“There is little doubt that the growth of health insurance is a desirable development. And perhaps there is also a case for making it compulsory since many who could thus provide for themselves might otherwise become a public charge. But there are strong arguments against a single scheme for state insurance; there seems to be an overwhelming case against a free health service for all.” — F. A. Hayek.
Hayek wrote this on page 298 of his magnum opus, The Constitution of Liberty (1960). We could put this another way.
This isn’t about putting government in charge of your health insurance; it’s about putting you in charge of your health insurance. Under the reforms we seek, if you like your doctor, you can keep your doctor. If you like your health care plan, you can keep your health care plan.
These words may sound familiar. They are from President Obama’s 2009 speech calling on Congress to pass ObamaCare.
But if Hayek was willing to surrender the moral case against ObamaCare, what about the welfare state in general? Hayek favored this surrender.
In the Western world some provision for those threatened by the extremes of indigence or starvation due to circumstances beyond their control has long been accepted as a duty of the community. . . . The necessity of some such arrangement in an industrial society is unquestioned — be it only in the interest of those who require protection against acts of desperation on the part of the needy.
These are the opening words of chapter 19, “Social Security.” He spelled out the implications of this position on the next page.
Once it becomes the recognized duty of the public to provide for the extreme means of old age, unemployment, sickness, etc., irrespective of whether the individuals could and ought to have made provision for themselves, and particularly once help is assured to such an extent that it is apt to reduce individual’s efforts, it seems an obvious corollary to compel them to ensure (or otherwise provide) against those common hazards of life. . . .Finally, once the state requires everybody to make provisions of a kind which only some had made before, it seems reasonable enough that the state should also assist in the development of appropriate institutions. Since it is the action of the state which makes necessary the speeding up of developments that would otherwise have proceeded more slowly, the cost of experimenting with and developing new types of institutions may be regarded as no less the responsibility of the public than the cost of research for the dissemination of knowledge in other fields that concern the public interest. . . .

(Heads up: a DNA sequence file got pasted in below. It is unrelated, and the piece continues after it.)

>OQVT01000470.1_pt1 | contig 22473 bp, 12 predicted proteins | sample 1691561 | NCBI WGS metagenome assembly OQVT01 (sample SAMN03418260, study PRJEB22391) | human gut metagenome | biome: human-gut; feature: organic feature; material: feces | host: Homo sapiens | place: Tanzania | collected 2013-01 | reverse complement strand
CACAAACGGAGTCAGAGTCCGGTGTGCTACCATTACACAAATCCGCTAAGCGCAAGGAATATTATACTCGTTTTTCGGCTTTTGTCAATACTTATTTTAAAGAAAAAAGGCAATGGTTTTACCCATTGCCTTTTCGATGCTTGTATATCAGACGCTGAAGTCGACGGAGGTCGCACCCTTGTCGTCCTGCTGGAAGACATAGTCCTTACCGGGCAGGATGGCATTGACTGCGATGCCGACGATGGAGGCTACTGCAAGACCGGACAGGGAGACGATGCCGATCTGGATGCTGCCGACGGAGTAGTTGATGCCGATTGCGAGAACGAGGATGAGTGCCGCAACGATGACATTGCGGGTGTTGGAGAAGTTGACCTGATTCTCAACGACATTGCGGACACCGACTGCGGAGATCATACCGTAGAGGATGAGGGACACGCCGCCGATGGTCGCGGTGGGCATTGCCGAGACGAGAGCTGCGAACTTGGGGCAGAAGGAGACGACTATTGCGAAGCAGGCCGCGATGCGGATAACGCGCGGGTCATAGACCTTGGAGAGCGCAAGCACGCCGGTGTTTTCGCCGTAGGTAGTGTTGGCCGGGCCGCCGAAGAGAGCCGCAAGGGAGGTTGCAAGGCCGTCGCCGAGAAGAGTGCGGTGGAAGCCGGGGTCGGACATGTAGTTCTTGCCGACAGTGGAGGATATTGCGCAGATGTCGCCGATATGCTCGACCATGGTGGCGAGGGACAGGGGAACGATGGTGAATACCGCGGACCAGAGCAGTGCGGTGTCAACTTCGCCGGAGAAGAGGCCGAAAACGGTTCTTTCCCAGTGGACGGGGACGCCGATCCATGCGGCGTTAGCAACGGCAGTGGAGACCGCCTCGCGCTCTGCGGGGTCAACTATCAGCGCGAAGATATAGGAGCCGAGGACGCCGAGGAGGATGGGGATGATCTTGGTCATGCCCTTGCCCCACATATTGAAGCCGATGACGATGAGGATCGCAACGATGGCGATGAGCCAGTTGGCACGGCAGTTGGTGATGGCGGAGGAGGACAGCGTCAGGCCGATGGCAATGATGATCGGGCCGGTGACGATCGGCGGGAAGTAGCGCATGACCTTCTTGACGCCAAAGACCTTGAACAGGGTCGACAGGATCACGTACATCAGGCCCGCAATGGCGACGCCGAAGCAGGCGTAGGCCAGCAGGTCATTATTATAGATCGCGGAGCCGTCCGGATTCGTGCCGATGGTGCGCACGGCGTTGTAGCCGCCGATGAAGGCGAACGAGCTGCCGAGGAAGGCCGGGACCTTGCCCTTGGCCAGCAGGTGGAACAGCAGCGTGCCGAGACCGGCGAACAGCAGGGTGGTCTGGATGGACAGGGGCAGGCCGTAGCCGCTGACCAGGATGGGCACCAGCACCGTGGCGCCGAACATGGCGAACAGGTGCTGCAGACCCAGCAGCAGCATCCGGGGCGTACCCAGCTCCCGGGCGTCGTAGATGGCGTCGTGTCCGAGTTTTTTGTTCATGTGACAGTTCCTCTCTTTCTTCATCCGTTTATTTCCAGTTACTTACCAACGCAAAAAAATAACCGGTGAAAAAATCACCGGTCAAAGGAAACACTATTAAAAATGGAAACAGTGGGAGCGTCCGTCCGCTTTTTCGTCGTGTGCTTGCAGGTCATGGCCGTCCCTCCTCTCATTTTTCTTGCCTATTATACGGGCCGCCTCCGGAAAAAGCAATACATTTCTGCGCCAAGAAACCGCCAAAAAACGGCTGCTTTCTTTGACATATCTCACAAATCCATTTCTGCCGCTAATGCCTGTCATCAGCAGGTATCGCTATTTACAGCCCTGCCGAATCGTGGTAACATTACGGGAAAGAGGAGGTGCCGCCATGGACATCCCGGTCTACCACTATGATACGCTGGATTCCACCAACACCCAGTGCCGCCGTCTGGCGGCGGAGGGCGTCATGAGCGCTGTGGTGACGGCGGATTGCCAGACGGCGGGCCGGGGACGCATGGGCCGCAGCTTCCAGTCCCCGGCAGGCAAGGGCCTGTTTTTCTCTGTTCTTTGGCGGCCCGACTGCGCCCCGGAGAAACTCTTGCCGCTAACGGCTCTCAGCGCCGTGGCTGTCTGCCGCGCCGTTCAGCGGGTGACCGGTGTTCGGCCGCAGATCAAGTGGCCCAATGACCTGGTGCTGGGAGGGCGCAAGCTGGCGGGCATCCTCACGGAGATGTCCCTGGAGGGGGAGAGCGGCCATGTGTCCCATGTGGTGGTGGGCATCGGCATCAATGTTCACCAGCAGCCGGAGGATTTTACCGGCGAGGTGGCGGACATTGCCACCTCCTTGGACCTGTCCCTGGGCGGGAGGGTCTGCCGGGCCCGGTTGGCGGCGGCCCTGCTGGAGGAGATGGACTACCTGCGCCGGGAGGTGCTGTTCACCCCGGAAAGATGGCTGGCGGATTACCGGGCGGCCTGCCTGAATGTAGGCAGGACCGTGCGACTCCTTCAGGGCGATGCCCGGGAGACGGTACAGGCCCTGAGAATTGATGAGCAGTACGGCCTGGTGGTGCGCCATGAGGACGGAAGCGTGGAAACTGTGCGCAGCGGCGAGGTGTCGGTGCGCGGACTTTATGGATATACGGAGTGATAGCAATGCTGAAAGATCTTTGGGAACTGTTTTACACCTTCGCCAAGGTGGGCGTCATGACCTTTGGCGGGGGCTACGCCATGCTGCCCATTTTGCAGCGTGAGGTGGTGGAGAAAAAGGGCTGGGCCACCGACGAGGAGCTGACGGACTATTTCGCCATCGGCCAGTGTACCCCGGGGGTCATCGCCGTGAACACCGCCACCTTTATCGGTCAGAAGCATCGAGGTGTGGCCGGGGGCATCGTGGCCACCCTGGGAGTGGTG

Up to this point the justification for the whole apparatus of “social security” can probably be accepted by the most consistent defenders of liberty. Though many may think it unwise to go so far, it cannot be said that this would be in conflict with the principles we have stated. Such a program as has been described would involve state coercion, but only coercion intended to forestall greater coercion of the individual in the interest of others; and the argument for it rests as much on the desire of individuals to protect themselves against the consequences of the extreme misery of their fellows as on any wish to force individuals to provide more effectively for their own needs.
He wrote: “The necessity of some such arrangement in an industrial society is unquestioned — be it only in the interest of those who require protection against acts of desperation on the part of the needy.” Let me summarize his position: “Voters should surrender to violence-prone blackmailers. This surrender is both moral and institutional. This policy of surrender is consistent with liberty.” Let me identify where this road is headed: to something worse than serfdom.
Sixteen years after the publication of The Road to Serfdom, Hayek pulled the moral rug out from under the fledgling libertarian movement that his earlier book had helped to launch. The Road to Serfdom became a best-seller for the University of Chicago Press. It was summarized in 1945 in Reader’s Digest. This book, along with Hazlitt’s Economics in One Lesson (1946), probably contributed more to an understanding of the dangers of central planning than any other book that was widely read, and has remained widely read, ever since the mid-1940s.
Nevertheless, Hayek’s work has always been a liability in the areas of morality and epistemology. He was never as committed to the free market as his mentor was: Ludwig von Mises. Mises was hard-core in his defense of free market principles. Hayek never was.
(For the rest of my article, click the link.)